If you can't see it gaping from the right side of the engine bay, this Datsun 510 is sporting a massive turbocharger. But more importantly, the original inline-four has been swapped for an SR20. Originally released in 1989, the SR20 is a more modern four-cylinder popularized by Japanese market 240sxs but also found in cars like the Primera and Pulsar.
Porsche 356 Speedster
A forever classic at this point. Nothing else much to say.
1971 AMC Javelin
Before the Duracell Camaro raced in the Trans-Am class, this AMC Javelin made its way to the track. This specific livery is the Roger Penske-Mark Donohue Javelin, which raced in the 1970s and won seven of 10 races in 1971. "Team Rambler," as an engraved piece of metal on the back of the car says.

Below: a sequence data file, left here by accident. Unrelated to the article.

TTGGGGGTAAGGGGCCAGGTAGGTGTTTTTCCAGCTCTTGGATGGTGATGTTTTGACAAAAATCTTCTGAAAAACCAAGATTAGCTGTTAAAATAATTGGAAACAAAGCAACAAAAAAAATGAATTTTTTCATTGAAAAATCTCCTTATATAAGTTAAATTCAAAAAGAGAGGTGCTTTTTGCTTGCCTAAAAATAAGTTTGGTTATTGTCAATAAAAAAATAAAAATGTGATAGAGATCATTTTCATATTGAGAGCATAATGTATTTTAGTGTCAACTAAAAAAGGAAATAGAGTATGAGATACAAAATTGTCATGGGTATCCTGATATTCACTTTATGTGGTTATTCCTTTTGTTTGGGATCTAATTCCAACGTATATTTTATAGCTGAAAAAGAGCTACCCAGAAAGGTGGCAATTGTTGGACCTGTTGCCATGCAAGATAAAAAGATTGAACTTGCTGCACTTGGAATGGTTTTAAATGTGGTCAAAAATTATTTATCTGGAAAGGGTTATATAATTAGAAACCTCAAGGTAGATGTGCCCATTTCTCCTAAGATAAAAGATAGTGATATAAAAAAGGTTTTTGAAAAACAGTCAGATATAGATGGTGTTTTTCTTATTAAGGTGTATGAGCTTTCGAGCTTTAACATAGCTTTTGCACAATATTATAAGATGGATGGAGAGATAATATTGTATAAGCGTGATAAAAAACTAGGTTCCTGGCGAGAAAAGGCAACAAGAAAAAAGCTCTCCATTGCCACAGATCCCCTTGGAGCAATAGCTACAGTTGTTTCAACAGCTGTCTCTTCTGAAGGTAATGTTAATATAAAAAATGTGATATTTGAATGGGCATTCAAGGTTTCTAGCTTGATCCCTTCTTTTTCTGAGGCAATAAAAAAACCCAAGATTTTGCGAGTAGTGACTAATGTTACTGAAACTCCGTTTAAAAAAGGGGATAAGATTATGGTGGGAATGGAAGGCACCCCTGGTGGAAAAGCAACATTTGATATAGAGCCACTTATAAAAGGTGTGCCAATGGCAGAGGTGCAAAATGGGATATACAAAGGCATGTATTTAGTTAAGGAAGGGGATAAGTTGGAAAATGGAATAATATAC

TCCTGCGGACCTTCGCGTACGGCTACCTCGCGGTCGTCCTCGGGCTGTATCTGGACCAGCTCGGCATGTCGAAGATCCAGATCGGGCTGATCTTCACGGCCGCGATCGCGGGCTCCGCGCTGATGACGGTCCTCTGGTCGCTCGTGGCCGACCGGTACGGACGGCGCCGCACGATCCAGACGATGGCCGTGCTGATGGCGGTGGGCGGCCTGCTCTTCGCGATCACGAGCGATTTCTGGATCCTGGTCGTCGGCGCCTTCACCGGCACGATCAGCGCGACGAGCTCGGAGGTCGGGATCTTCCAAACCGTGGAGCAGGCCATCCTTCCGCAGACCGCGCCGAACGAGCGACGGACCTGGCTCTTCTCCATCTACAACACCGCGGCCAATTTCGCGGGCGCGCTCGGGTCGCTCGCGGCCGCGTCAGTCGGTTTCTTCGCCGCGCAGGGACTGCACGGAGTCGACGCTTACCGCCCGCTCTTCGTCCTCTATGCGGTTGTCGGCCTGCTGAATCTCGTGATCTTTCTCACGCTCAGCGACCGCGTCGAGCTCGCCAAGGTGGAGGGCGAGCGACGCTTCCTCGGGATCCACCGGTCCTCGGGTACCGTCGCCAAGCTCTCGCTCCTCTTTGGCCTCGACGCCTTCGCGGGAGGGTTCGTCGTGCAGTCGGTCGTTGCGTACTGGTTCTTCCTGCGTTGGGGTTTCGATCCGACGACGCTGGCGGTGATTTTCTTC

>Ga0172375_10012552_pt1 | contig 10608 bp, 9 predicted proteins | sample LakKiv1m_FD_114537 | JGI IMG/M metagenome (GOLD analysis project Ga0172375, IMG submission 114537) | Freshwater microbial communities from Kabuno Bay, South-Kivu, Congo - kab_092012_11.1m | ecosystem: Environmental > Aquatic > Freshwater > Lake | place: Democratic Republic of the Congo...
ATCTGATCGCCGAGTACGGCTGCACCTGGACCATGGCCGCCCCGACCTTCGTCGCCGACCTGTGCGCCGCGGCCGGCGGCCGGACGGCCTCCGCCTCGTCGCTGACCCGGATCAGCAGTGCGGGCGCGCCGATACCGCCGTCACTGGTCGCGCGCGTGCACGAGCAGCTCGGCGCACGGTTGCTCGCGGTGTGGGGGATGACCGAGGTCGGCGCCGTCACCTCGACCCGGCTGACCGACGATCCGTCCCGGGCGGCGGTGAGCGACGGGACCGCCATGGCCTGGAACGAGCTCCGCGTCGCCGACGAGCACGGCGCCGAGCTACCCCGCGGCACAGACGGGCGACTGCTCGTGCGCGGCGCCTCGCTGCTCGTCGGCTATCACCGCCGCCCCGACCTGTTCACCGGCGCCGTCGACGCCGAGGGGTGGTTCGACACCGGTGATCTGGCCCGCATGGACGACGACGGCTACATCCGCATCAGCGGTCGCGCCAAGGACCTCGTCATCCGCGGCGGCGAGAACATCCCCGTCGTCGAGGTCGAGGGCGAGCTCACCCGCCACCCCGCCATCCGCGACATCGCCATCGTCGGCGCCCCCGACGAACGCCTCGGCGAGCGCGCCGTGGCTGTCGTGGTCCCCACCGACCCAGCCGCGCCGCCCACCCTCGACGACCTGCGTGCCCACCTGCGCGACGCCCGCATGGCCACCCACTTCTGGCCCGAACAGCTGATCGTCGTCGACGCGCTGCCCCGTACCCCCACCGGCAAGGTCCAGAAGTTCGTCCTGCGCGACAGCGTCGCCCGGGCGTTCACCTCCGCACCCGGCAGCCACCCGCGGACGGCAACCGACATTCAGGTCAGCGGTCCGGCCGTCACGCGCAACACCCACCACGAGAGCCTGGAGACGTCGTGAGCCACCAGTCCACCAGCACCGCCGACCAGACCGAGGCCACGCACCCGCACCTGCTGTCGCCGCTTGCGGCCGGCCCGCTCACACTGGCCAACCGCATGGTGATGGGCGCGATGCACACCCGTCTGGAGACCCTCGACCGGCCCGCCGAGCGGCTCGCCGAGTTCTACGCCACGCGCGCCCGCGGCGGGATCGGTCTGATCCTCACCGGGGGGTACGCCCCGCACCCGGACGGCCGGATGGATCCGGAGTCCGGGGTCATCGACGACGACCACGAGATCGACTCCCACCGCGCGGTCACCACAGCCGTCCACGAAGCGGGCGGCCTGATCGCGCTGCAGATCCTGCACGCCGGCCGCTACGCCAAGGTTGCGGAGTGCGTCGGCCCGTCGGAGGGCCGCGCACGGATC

1957 Maserati 200SI
Maserati was born out of racing and it's clear the design heritage followed as you look at this 1957 Maserati 200SI. Designed by Giulio Alfieri and built in Modena, this early racing model was instrumental in Maserati's racing heritage, as it won the Bara GP in 1956. Fitted with a 2.0-liter inline-four and a four-speed manual transmission, this is as close as you can get to analog historic racing.
1979 Triumph TR8
Originally racing in the IMSA GTO class, this Triumph TR8 is one of two built, with a strong pedigree from the British Leyland (Jaguar Triumph) factory USA racing effort. It carries eight class wins in the 1979-1980 seasons and second place in the 1980 IMSA GTO points championship. With a 3.9-liter fuel-injected Rover alloy block and head V8 and a Triumph close ratio four-speed, this model could battle it out with Corvette all day.
1973 BMW CSL 3.0 Conversion